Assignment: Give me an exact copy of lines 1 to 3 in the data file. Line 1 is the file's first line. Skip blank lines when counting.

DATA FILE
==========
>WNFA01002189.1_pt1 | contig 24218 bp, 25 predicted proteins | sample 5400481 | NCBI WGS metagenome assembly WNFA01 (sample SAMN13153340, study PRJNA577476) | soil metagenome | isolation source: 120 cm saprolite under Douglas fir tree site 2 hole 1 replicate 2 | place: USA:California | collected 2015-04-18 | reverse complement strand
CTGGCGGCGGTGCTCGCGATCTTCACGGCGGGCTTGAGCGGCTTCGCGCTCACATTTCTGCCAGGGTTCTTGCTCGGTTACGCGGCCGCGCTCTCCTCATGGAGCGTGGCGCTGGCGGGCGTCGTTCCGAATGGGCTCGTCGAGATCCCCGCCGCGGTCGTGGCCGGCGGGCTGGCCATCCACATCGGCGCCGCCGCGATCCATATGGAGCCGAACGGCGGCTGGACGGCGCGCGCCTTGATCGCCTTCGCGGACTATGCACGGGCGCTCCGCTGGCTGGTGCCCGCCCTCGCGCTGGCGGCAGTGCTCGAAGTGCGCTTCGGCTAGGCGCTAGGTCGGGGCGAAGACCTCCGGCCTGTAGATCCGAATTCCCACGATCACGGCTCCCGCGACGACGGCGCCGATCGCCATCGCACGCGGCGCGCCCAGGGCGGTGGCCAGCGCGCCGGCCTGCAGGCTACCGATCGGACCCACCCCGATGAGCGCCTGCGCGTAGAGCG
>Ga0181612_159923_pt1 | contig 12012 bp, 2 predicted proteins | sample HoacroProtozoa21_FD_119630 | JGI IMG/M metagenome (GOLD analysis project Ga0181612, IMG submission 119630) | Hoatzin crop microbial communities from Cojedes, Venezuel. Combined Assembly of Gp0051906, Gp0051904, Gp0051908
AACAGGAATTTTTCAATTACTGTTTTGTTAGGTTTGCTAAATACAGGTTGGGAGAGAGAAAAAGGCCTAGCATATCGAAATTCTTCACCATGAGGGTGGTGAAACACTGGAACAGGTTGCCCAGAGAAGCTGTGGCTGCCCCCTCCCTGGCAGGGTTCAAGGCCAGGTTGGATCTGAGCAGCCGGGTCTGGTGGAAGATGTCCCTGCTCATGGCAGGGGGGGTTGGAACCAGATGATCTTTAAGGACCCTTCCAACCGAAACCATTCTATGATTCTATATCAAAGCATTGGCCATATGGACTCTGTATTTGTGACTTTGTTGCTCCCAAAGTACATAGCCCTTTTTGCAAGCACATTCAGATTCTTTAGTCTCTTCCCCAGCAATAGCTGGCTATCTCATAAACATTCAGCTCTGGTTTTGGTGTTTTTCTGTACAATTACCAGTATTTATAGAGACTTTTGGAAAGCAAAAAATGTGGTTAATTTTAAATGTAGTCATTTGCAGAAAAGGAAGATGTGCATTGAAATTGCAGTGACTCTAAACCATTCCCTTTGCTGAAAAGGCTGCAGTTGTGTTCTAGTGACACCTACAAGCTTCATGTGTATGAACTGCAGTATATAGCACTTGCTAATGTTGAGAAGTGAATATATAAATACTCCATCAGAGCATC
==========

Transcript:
>WNFA01002189.1_pt1 | contig 24218 bp, 25 predicted proteins | sample 5400481 | NCBI WGS metagenome assembly WNFA01 (sample SAMN13153340, study PRJNA577476) | soil metagenome | isolation source: 120 cm saprolite under Douglas fir tree site 2 hole 1 replicate 2 | place: USA:California | collected 2015-04-18 | reverse complement strand
CTGGCGGCGGTGCTCGCGATCTTCACGGCGGGCTTGAGCGGCTTCGCGCTCACATTTCTGCCAGGGTTCTTGCTCGGTTACGCGGCCGCGCTCTCCTCATGGAGCGTGGCGCTGGCGGGCGTCGTTCCGAATGGGCTCGTCGAGATCCCCGCCGCGGTCGTGGCCGGCGGGCTGGCCATCCACATCGGCGCCGCCGCGATCCATATGGAGCCGAACGGCGGCTGGACGGCGCGCGCCTTGATCGCCTTCGCGGACTATGCACGGGCGCTCCGCTGGCTGGTGCCCGCCCTCGCGCTGGCGGCAGTGCTCGAAGTGCGCTTCGGCTAGGCGCTAGGTCGGGGCGAAGACCTCCGGCCTGTAGATCCGAATTCCCACGATCACGGCTCCCGCGACGACGGCGCCGATCGCCATCGCACGCGGCGCGCCCAGGGCGGTGGCCAGCGCGCCGGCCTGCAGGCTACCGATCGGACCCACCCCGATGAGCGCCTGCGCGTAGAGCG
>Ga0181612_159923_pt1 | contig 12012 bp, 2 predicted proteins | sample HoacroProtozoa21_FD_119630 | JGI IMG/M metagenome (GOLD analysis project Ga0181612, IMG submission 119630) | Hoatzin crop microbial communities from Cojedes, Venezuel. Combined Assembly of Gp0051906, Gp0051904, Gp0051908